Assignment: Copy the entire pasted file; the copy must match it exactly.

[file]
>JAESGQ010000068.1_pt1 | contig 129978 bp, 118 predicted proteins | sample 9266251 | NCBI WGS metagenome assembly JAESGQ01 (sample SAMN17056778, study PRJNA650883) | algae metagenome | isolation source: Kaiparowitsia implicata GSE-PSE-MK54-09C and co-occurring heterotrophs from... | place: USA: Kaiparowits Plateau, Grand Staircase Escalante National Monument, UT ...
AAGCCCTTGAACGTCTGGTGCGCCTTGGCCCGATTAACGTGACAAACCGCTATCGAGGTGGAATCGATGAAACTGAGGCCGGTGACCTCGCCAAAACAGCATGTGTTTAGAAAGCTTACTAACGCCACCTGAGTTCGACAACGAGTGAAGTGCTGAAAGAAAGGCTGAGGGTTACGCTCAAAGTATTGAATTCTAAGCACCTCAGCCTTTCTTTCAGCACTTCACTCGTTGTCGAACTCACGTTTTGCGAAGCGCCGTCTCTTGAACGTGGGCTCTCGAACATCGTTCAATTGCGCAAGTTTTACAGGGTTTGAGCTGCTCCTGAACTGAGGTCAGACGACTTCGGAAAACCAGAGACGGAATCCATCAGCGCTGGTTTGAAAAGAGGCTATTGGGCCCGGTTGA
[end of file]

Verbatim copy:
>JAESGQ010000068.1_pt1 | contig 129978 bp, 118 predicted proteins | sample 9266251 | NCBI WGS metagenome assembly JAESGQ01 (sample SAMN17056778, study PRJNA650883) | algae metagenome | isolation source: Kaiparowitsia implicata GSE-PSE-MK54-09C and co-occurring heterotrophs from... | place: USA: Kaiparowits Plateau, Grand Staircase Escalante National Monument, UT ...
AAGCCCTTGAACGTCTGGTGCGCCTTGGCCCGATTAACGTGACAAACCGCTATCGAGGTGGAATCGATGAAACTGAGGCCGGTGACCTCGCCAAAACAGCATGTGTTTAGAAAGCTTACTAACGCCACCTGAGTTCGACAACGAGTGAAGTGCTGAAAGAAAGGCTGAGGGTTACGCTCAAAGTATTGAATTCTAAGCACCTCAGCCTTTCTTTCAGCACTTCACTCGTTGTCGAACTCACGTTTTGCGAAGCGCCGTCTCTTGAACGTGGGCTCTCGAACATCGTTCAATTGCGCAAGTTTTACAGGGTTTGAGCTGCTCCTGAACTGAGGTCAGACGACTTCGGAAAACCAGAGACGGAATCCATCAGCGCTGGTTTGAAAAGAGGCTATTGGGCCCGGTTGA